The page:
Ginkgophyta is a plant division of non-flowering trees originating over 250 million years ago, in which all plants except for one, Ginkgo biloba, have become extinct. Ginkgo bilobas are large, deciduous trees with unusual looking cones and distinctive leaves, they can live for up to a thousand years. A few hundred million years ago whole forests existed around the world filled with different species of Ginkgos, but now the one remaining species is native only to China.
Ginkgophyta Family Tree
Ginkgo leaves are bi-lobed, tough and more resistant to decay than other leaves. Some leaves are borne on long stems and turn yellow, die back in winter, then reappear in spring, while others are on shorter stems that may survive the winter.
Trunk and Vascular System
The bark of Ginkgos is fissured and the trunks may reach to 4m in diameter.
The vascular system of Ginkgos, and also conifers, are different to that of flowering plants. While flowering plants have a series of tube-like cells to conduct water, Ginkgos have connecting cells with tiny perforations, these are valves that close when water is in short supply so that turgidity is preserved.
Reproduction and Survival
Ginkgos are dioecious. The male cones grow from the shoot tip in clusters and release pollen. The female ovules (cones) appear in twos on the end of a stalk and do not look much like the cones of conifers. Each ovule has a drop of fluid, the pollination drop, that traps pollen to enable fertilisation.
Ginkgo sperm cells are motile, swimming to the ovule using thousands of hairs. This is something that occurs in cycads too (see previous blog) and in ferns, but not conifers or flowering plants, so is a throwback to a more primitive form of reproduction. Once fertilized the ovule grows into something resembling a fruit containing the seed.
Ginkgo seeds contain two cotyledons (seed leaves), but these never expand or emerge, instead they remain embedded in the seed providing nutrition for the seedling. The first leaves to appear above ground are true leaves with the distinctive Ginkgo shape, this is called hypogeal germination.
Ginkgos have a few clever ways of surviving and reproducing:
Like cycads, Ginkgos have been known to change sex, so that the male trees start producing ‘fruits’ and seeds. This is an effective way of propagating when there are no females around.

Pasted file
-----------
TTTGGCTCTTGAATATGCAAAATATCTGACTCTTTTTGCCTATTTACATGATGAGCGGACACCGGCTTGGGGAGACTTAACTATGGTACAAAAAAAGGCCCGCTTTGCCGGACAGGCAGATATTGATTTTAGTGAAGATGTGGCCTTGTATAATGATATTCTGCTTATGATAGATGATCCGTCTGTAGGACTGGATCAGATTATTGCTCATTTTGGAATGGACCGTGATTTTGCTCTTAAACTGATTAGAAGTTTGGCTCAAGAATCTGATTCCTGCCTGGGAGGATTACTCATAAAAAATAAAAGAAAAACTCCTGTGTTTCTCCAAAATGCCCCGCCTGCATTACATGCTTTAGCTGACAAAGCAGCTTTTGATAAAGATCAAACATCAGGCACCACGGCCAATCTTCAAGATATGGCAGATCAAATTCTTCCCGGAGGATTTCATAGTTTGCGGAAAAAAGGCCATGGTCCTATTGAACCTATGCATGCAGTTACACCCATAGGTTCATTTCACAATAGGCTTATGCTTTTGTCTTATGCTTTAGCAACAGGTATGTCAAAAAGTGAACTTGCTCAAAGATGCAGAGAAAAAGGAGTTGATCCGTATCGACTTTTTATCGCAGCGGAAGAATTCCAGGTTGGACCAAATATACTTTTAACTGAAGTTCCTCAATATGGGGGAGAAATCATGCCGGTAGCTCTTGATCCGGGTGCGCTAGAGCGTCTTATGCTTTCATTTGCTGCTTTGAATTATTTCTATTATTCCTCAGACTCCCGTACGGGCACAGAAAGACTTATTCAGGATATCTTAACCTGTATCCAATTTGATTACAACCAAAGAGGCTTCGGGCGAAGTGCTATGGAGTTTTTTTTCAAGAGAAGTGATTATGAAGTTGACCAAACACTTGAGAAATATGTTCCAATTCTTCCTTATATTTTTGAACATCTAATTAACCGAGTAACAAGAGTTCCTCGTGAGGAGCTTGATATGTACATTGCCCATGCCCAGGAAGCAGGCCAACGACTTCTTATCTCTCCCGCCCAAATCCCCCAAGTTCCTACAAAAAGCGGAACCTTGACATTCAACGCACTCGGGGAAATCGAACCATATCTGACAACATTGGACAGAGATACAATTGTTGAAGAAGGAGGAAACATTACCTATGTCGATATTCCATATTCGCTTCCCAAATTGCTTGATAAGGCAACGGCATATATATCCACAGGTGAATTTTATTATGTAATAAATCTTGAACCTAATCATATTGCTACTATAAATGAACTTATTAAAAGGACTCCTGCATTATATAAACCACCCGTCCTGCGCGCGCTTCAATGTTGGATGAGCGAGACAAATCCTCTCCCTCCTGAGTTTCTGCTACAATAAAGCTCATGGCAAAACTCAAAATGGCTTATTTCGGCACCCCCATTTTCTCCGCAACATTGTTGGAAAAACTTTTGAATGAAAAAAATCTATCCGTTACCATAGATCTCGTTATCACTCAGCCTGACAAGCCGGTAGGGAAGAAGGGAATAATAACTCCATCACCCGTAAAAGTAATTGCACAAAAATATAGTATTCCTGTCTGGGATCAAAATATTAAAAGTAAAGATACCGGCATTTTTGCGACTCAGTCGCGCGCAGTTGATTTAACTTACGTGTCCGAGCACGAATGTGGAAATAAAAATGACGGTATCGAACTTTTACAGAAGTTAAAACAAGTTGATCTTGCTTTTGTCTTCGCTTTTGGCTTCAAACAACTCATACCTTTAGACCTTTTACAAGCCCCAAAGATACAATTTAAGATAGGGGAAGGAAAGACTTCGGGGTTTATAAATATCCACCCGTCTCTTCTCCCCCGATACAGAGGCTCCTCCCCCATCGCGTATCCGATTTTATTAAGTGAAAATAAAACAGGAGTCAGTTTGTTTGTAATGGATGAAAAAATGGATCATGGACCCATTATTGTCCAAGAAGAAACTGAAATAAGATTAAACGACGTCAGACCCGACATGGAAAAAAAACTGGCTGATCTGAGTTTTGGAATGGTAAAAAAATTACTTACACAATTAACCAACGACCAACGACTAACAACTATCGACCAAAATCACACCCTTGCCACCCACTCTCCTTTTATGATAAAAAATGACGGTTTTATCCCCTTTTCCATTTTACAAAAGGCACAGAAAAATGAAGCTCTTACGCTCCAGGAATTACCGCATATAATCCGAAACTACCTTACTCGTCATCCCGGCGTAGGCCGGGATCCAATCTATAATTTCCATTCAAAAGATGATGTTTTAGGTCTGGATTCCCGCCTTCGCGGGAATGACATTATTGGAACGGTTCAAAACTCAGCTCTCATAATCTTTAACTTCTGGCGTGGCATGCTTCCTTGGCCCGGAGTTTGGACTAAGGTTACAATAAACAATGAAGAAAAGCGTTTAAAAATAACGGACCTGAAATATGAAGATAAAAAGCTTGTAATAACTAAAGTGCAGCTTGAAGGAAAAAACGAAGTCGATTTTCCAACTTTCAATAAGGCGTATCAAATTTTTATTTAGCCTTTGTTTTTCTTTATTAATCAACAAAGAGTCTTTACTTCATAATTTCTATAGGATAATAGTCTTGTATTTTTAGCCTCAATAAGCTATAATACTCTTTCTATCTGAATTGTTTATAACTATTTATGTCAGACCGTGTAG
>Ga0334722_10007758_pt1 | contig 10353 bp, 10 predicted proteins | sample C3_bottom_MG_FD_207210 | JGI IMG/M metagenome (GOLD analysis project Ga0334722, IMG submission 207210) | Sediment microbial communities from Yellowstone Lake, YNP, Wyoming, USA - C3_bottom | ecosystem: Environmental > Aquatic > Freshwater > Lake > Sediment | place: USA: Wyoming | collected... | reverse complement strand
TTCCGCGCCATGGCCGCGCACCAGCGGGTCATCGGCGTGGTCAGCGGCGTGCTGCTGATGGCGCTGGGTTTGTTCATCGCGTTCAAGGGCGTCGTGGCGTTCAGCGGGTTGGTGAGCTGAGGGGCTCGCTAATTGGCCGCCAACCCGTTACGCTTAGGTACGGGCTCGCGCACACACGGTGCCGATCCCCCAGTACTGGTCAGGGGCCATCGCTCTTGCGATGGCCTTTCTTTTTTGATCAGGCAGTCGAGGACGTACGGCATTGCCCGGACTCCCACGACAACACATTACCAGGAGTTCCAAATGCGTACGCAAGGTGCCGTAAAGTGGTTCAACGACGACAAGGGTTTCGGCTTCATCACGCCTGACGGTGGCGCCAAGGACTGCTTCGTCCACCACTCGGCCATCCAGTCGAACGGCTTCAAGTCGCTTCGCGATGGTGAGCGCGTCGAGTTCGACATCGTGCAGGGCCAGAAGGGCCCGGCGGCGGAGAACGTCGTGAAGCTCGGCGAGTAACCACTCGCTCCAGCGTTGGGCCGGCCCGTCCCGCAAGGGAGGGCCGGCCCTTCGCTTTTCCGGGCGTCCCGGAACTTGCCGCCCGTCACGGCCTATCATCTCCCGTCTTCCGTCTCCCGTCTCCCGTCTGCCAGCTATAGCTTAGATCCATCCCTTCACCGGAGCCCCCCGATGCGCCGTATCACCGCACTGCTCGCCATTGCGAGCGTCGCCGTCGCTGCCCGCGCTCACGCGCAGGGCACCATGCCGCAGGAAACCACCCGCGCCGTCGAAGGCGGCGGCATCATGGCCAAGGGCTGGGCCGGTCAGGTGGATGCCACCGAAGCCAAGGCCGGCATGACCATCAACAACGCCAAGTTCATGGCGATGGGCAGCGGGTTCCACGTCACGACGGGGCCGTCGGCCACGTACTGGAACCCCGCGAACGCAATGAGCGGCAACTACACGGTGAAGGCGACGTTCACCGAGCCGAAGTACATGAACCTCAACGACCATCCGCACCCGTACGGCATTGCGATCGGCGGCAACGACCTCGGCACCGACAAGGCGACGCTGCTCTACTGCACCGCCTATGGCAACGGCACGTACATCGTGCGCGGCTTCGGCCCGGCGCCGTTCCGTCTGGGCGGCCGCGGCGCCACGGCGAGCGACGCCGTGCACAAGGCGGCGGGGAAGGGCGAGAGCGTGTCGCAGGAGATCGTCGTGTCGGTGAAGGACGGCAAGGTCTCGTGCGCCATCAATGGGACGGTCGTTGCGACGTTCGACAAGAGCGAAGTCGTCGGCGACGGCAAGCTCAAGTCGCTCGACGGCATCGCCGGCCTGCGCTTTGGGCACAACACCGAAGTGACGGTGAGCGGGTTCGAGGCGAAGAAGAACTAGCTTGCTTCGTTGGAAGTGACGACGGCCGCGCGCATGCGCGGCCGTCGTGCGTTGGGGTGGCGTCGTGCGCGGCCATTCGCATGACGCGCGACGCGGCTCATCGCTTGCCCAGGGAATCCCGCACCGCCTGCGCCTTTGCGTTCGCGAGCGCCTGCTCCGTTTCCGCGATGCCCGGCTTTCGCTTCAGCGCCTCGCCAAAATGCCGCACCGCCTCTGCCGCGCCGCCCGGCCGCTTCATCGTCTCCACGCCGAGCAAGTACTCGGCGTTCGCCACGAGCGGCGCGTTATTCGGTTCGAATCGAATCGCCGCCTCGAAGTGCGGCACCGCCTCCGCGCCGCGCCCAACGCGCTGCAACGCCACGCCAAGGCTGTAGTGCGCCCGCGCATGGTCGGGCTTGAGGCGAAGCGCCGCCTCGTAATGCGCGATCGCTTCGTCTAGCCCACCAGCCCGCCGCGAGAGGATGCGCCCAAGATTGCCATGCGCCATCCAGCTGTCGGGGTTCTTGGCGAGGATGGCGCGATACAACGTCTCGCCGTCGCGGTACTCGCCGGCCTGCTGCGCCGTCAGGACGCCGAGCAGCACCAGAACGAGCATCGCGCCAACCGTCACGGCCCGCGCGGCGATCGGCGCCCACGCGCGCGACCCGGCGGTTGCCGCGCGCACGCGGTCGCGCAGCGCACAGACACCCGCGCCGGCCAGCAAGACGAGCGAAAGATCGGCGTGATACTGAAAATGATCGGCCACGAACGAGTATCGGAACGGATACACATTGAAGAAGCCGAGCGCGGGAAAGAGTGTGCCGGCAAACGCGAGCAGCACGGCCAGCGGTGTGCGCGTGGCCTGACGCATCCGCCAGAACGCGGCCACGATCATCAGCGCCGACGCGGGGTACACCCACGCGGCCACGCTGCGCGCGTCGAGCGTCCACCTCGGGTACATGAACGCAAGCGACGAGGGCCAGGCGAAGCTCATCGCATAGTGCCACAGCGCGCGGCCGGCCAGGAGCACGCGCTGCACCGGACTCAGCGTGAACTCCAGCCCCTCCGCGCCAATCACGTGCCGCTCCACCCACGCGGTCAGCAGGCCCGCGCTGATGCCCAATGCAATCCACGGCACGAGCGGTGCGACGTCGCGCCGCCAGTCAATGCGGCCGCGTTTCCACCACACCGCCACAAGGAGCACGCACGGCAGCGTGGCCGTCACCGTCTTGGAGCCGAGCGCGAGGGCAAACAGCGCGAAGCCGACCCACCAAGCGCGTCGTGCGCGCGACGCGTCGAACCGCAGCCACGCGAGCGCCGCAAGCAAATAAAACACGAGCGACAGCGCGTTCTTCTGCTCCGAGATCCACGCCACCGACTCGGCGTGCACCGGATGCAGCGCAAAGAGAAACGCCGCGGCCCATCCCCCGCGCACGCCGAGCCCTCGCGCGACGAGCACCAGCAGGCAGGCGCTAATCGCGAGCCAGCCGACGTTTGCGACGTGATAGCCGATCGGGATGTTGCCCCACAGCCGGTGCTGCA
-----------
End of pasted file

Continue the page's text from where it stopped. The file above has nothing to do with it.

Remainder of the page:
Ginkgos have a tendency to put out suckers from the ground that point upwards, but older trees sometimes also have odd downward growths, called Chichi, hanging from a single branch like stalactites. When these growths hit the ground they can start growing new roots and eventually form into a new tree, this is seems to be a form of reproduction for when the main tree is coming to the end of its life.
The brilliant photo above was taken by Rebecca Sweet and posted on Gossip in the Garden
If Ginkgos are hacked right back to the bare trunk they can regrow, either growing from the damaged stem or by putting out new shoots from the ground.
Ginkgos are also very resistant to pests, diseases, fires and pollution.
Ginkgo biloba contains Flavonoids and Terpenoids which are naturally occurring chemical groups found in plants.
Use for the plant: pigmentation, assisting in nitrogen fixation and cellular function
Use for humans: thought to have anti-allergic, anti-inflammatory, anti-microbial, anti-cancer and anti-diarrheal properties although this is not fully proved.
Use for the plant: provide pigmentation and smell. They are thought to act as a deterrent to herbivorous insects and an attractant to insects that may eat herbivorous insects. They also are found in flowering plants and are used to attract pollinators. They may have antioxidant benefits for plants.
Use for humans: they have been used in traditional medicines for many years, although their effectiveness is not proved, they may have antibacterial properties and they may also have antioxidant benefits.
(note: I have been unable to ascertain exactly what Terpenoids and Flavonoids do in Ginkgo biloba specifically, so this information refers to their function in plants in general.)
Why do plants have medicinal properties?
We have enemies in common: plants have evolved chemicals that fight some of the same insects, fungi and bacteria that also plague humans.
Poisons can also be cures: mammals are often problematic for plants and so they have evolved ways to fight them off, but these ways may also, in small amounts, be cures. For example, Digitalis affects heart rate and is fatal in large amounts, but in small amounts can regulate heart rate.
While researching this question I have come across a common belief that plants evolved medicines in order to benefit humans, that by cultivating plants we made it beneficial for them to produce certain chemicals. However since plants first evolved 400 million years ago and evolved those chemical defenses millions of years ago, yet Homo sapiens only evolved a few hundred thousand years ago and only started cultivating plants 12,000 years ago, this isn’t really likely.
Further information about Ginkgos:
A very good website here, with clear pictures and video ( although the video is unfortunately difficult to hear):